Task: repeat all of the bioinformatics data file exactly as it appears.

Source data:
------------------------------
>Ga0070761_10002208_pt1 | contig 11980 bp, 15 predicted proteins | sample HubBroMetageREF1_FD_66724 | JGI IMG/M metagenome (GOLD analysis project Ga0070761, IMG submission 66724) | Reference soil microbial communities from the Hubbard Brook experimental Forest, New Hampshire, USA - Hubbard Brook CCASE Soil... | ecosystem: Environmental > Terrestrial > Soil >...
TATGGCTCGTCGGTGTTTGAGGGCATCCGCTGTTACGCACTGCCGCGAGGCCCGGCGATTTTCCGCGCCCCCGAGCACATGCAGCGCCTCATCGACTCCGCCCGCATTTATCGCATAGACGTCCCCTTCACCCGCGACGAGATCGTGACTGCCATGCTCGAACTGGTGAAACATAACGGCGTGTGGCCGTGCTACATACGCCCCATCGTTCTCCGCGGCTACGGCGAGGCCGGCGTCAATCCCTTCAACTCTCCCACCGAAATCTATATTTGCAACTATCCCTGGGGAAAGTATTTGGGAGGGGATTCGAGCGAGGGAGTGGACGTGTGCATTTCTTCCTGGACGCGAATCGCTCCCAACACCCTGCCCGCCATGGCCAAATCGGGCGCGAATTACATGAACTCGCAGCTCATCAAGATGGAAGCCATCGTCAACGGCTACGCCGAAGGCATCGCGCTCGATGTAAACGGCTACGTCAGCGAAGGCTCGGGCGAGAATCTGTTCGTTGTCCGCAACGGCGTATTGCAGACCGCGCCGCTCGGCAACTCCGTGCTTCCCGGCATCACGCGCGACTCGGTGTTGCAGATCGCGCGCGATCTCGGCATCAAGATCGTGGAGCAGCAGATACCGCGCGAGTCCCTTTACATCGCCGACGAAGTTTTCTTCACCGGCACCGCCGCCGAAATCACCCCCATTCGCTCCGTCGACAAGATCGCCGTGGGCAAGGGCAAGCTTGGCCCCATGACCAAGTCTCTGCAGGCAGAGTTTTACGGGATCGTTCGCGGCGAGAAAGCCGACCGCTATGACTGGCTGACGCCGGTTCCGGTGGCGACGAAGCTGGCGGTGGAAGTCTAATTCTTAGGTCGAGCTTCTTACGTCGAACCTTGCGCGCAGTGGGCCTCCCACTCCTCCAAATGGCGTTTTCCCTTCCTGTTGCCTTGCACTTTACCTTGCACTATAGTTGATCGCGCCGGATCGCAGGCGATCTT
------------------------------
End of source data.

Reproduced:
>Ga0070761_10002208_pt1 | contig 11980 bp, 15 predicted proteins | sample HubBroMetageREF1_FD_66724 | JGI IMG/M metagenome (GOLD analysis project Ga0070761, IMG submission 66724) | Reference soil microbial communities from the Hubbard Brook experimental Forest, New Hampshire, USA - Hubbard Brook CCASE Soil... | ecosystem: Environmental > Terrestrial > Soil >...
TATGGCTCGTCGGTGTTTGAGGGCATCCGCTGTTACGCACTGCCGCGAGGCCCGGCGATTTTCCGCGCCCCCGAGCACATGCAGCGCCTCATCGACTCCGCCCGCATTTATCGCATAGACGTCCCCTTCACCCGCGACGAGATCGTGACTGCCATGCTCGAACTGGTGAAACATAACGGCGTGTGGCCGTGCTACATACGCCCCATCGTTCTCCGCGGCTACGGCGAGGCCGGCGTCAATCCCTTCAACTCTCCCACCGAAATCTATATTTGCAACTATCCCTGGGGAAAGTATTTGGGAGGGGATTCGAGCGAGGGAGTGGACGTGTGCATTTCTTCCTGGACGCGAATCGCTCCCAACACCCTGCCCGCCATGGCCAAATCGGGCGCGAATTACATGAACTCGCAGCTCATCAAGATGGAAGCCATCGTCAACGGCTACGCCGAAGGCATCGCGCTCGATGTAAACGGCTACGTCAGCGAAGGCTCGGGCGAGAATCTGTTCGTTGTCCGCAACGGCGTATTGCAGACCGCGCCGCTCGGCAACTCCGTGCTTCCCGGCATCACGCGCGACTCGGTGTTGCAGATCGCGCGCGATCTCGGCATCAAGATCGTGGAGCAGCAGATACCGCGCGAGTCCCTTTACATCGCCGACGAAGTTTTCTTCACCGGCACCGCCGCCGAAATCACCCCCATTCGCTCCGTCGACAAGATCGCCGTGGGCAAGGGCAAGCTTGGCCCCATGACCAAGTCTCTGCAGGCAGAGTTTTACGGGATCGTTCGCGGCGAGAAAGCCGACCGCTATGACTGGCTGACGCCGGTTCCGGTGGCGACGAAGCTGGCGGTGGAAGTCTAATTCTTAGGTCGAGCTTCTTACGTCGAACCTTGCGCGCAGTGGGCCTCCCACTCCTCCAAATGGCGTTTTCCCTTCCTGTTGCCTTGCACTTTACCTTGCACTATAGTTGATCGCGCCGGATCGCAGGCGATCTT